• Networks/communication channels: Unsecured networks provide hackers with entry loopholes to critical organizational systems. 
  • Application software: Bugs in IoT hardware web interfaces, operating systems, and component drivers comprise security.
  • Physical location: Installing IoT devices in insecure areas exposes them to cybercrime activities.

Types of IoT-based attacks

There are several IoT-based attacks. Here’s a quick breakdown: 

  • Physical tampering: Malicious persons access IoT installations to destroy them or install malware. Cybercriminals may also retrieve data from the hardware on-site. 
  • Brute force: Use of brute force password attacks to break into IoT devices. This can also comprise the network and cripple organizational operations.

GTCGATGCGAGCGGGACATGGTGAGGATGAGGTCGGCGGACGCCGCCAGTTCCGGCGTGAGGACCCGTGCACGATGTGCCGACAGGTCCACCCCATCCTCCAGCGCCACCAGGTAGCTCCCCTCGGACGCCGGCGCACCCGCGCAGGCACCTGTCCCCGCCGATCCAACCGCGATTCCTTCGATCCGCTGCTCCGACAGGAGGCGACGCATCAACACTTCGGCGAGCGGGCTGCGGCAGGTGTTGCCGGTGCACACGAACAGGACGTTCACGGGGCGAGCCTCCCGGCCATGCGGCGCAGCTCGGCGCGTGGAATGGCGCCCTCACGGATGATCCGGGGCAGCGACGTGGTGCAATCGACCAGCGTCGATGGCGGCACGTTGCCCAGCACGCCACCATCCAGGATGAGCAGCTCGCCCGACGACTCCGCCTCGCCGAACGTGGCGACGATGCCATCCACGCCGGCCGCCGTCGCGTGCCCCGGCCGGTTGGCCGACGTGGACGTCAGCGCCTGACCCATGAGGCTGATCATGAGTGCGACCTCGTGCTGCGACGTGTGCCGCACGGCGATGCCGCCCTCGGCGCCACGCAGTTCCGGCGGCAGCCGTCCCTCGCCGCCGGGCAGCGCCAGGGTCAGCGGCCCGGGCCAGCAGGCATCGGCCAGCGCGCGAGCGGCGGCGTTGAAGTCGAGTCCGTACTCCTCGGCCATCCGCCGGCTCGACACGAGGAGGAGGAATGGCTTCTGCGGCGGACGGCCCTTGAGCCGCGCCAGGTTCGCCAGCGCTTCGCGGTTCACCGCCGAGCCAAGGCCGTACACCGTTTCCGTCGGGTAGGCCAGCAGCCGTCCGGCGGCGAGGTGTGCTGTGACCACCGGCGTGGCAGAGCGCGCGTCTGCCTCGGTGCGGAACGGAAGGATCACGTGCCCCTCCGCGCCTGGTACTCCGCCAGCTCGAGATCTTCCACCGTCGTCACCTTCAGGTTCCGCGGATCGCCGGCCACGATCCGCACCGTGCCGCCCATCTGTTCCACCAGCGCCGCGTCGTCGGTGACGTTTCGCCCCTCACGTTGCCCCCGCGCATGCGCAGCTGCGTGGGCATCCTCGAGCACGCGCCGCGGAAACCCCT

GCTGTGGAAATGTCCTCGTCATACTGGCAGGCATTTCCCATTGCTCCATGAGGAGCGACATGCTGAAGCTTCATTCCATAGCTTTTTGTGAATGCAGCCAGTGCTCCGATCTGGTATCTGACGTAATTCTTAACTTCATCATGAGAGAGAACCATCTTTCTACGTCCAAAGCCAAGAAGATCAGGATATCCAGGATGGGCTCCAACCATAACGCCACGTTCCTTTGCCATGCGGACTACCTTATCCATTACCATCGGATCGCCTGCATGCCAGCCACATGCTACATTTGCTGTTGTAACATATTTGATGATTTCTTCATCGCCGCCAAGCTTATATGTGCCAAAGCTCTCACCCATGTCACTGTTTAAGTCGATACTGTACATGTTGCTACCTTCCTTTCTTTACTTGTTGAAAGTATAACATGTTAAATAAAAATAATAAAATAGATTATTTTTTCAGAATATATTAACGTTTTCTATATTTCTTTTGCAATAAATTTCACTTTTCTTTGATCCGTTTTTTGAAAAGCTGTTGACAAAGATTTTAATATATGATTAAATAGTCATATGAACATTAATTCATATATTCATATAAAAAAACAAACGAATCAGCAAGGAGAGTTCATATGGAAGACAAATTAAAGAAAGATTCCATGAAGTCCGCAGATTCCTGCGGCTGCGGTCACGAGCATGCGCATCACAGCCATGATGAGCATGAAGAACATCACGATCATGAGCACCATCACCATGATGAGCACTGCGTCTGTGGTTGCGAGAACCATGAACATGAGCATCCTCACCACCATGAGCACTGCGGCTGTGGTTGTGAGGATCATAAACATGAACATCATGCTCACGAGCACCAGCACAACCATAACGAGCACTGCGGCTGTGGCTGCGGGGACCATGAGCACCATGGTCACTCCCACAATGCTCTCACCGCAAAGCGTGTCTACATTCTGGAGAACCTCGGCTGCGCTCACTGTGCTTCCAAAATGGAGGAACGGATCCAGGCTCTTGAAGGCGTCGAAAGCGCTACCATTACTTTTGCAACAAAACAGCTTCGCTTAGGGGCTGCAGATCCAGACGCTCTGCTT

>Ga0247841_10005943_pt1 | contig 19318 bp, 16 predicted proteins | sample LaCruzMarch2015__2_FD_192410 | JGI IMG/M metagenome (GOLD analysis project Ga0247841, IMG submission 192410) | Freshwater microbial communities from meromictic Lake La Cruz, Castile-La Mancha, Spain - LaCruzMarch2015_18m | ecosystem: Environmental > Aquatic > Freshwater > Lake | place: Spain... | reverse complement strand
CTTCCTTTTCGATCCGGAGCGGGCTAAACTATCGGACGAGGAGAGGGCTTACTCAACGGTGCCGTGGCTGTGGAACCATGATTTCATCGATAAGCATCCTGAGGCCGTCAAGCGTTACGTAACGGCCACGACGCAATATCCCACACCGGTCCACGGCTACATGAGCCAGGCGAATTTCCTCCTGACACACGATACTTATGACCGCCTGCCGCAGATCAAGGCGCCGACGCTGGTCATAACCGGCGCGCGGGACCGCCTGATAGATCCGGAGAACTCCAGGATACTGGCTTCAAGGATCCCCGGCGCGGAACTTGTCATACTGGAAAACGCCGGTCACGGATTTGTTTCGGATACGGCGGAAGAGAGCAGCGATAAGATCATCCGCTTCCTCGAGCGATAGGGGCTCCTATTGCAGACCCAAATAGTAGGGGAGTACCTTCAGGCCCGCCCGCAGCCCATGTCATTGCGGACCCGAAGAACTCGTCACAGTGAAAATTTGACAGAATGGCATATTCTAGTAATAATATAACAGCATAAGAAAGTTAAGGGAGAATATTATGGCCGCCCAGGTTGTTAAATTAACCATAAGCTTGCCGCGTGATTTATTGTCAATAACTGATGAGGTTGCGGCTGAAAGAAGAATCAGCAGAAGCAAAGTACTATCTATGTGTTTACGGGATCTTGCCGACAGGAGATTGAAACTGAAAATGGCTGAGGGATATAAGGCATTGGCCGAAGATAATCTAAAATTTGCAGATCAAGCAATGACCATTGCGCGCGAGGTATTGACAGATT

• Eavesdropping: Cybercriminals intercept traffic between IoT devices and remote servers. This enables the intruder to access and steal the data in transit.     
  • DoS/DDoS: Using a botnet to bombard IoT infrastructure with unwanted traffic. The act can take down the network and render services unavailable. 
  • Privilege escalation: Attackers search for exploits and unpatched vulnerabilities to compromise. It may also use zero-day attacks from loopholes unknown to IoT device developers.
  • Man-in-the-middle attack: Hackers intercept the IoT network to communicate with the connected devices. It enables them to gain trust and perform illegitimate transactions.    
  • Unencrypted connections: Unencrypted network traffic exposes data to cybercriminals. They can sniff the communications and capture them in real time.

How to stay safe